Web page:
Polyglutamine repeats play key role in functional development of cells
Scientists at VIB and KU Leuven have revealed that variable polyglutamine repeats in the DNA tune the function of the protein in which they reside. To date, these repeats were known only to cause severe neurodegenerative diseases such as Huntington's. These findings now show that polyglutamine repeats may be more than just harmful elements. The study was published in the leading molecular biology journal Molecular Cell and opens the door to further studies exploring new therapies for human polyglutamine repeat diseases. Moreover, this study lays the foundation for future research into the role of repeats in the emergence and evolution of novel functions and life forms.
Excessive numbers of glutamine-rich repeats in various human proteins are known to result in severe neurodegenerative disorders such as Huntington's disease. Little is known, however, about the physiological role of these repeats and the consequences of more moderate repeat expansion.
Rita Gemayel (VIB/KU Leuven): "We found that the polyglutamine repeats act like the dial on a tuner. The length of the repeat modulates the transcriptional response of genes in the cell. More specifically, using a polyglutamine-containing protein called Ssn6 as a model, we showed that the repeat length modulates the solubility of Ssn6 and its interaction with other proteins. When the dial is turned too far and repeats are abnormally expanded - similarly to what happens in polyglutamine diseases - the function of the Ssn6 protein deteriorates. It then no longer interacts properly with its normal partners and aggregates with other proteins, potentially leading to neurodegenerative diseases."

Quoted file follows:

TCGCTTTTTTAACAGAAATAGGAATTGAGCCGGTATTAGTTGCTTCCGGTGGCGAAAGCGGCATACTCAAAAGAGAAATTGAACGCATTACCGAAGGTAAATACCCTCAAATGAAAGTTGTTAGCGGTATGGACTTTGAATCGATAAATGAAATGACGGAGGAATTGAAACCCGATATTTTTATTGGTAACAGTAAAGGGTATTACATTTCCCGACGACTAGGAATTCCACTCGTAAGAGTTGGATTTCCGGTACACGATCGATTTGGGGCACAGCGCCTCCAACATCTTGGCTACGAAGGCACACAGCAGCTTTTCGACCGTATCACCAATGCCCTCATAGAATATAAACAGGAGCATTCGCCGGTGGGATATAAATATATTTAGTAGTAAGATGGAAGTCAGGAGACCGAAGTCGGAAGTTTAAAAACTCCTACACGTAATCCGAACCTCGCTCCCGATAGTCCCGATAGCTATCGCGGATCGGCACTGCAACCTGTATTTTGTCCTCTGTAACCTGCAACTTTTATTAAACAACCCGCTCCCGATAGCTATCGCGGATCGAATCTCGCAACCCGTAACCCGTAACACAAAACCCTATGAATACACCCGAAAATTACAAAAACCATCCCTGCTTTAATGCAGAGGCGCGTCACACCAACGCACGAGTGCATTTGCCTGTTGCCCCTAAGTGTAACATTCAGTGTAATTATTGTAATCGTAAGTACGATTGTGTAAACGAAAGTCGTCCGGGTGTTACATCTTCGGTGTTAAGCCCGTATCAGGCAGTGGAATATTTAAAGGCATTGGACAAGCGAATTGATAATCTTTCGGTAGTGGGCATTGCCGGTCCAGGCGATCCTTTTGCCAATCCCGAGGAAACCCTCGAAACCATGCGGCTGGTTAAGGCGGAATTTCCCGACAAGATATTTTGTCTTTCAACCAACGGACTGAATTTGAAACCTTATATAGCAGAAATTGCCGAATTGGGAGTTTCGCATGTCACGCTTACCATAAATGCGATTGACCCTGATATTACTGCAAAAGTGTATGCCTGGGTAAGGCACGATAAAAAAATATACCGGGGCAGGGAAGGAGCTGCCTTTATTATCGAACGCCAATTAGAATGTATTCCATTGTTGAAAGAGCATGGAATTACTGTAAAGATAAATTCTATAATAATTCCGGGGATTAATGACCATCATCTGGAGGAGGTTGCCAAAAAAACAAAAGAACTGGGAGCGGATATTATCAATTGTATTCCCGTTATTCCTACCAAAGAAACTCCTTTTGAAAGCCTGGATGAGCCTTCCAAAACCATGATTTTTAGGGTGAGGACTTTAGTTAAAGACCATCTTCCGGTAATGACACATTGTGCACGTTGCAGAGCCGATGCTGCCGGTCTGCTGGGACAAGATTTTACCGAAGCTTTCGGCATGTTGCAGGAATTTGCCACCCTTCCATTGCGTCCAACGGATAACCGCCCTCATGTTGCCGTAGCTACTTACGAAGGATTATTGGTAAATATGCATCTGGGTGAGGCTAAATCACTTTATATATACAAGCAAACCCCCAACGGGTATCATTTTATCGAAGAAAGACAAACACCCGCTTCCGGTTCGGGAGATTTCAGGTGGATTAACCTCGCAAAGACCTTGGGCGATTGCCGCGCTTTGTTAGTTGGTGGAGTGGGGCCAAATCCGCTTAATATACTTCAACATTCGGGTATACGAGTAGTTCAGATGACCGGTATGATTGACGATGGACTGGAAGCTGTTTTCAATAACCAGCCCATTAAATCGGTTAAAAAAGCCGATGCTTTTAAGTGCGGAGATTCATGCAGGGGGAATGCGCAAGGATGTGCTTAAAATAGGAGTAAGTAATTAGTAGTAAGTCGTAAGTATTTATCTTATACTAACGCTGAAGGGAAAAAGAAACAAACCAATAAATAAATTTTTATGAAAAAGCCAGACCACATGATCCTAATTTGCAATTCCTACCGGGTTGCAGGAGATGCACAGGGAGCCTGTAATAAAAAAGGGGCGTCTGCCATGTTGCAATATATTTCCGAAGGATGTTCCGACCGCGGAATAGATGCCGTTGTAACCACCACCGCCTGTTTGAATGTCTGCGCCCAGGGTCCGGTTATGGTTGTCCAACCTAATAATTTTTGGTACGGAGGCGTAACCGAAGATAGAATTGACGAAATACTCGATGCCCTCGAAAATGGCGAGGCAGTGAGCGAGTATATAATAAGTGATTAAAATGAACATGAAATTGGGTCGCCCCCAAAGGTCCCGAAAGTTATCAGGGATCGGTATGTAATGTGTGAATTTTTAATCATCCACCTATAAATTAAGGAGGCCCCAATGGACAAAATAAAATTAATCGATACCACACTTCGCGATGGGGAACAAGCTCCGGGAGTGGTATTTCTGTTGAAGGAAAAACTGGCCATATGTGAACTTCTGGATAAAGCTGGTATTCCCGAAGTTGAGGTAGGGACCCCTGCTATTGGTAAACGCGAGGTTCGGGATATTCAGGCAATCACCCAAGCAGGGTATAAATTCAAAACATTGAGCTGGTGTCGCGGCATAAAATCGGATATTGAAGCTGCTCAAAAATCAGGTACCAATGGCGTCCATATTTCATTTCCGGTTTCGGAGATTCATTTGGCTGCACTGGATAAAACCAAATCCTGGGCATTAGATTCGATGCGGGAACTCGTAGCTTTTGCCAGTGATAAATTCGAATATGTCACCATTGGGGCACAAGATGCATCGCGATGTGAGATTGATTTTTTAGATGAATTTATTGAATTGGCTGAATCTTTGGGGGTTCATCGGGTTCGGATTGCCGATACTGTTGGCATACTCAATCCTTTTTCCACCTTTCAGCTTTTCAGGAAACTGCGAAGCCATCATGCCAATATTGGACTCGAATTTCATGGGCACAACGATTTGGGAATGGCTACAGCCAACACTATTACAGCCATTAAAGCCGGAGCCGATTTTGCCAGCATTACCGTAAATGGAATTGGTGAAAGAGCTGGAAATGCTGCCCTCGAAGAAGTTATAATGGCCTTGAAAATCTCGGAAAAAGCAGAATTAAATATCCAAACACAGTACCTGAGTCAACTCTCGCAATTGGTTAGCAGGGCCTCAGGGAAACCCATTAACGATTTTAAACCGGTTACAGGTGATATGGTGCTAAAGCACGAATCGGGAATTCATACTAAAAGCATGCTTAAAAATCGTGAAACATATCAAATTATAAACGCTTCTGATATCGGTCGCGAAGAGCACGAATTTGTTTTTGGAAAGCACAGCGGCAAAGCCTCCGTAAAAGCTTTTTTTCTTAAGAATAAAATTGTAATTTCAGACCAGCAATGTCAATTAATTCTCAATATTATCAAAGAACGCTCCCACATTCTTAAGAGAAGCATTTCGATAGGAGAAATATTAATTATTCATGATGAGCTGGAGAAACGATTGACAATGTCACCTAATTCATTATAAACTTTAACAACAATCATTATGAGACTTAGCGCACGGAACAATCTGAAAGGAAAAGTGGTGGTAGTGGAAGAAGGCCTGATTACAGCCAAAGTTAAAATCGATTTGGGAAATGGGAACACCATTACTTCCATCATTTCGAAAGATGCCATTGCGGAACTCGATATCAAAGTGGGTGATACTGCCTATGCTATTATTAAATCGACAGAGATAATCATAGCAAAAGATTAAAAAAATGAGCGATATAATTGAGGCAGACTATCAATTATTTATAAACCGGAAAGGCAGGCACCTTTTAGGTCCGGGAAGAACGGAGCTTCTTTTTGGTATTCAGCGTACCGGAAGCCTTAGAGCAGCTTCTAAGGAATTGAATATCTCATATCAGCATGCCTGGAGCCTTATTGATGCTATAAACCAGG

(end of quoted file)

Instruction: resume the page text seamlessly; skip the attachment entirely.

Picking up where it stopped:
Not solely harmful after all
Rita Gemayel (VIB/KU Leuven) and a research team led by Kevin Verstrepen (VIB/KU Leuven) noticed that genes displaying regulatory functions are particularly rich in polyglutamine repeats. This observation applied not only to simple organisms such as yeast, but also to more complex organisms such as humans. Their subsequent study revealed how expanded numbers of polyglutamine repeats may be more than just potentially harmful elements in genomes. Instead, they may play an important role in tuning the development of healthy cells and organisms.
Using a strain of brewer's yeast, the team created a range of cells that were identical except for the number of polyglutamine repeats in Ssn6, a protein that regulates the function of certain genes. Analysis showed that incremental changes in the number of repeats caused non-harmful variations in the expression of the genes regulated by Ssn6. In other words, repeat number variations resemble tuning knobs that create dynamic and gradual changes in the physiology of the cell.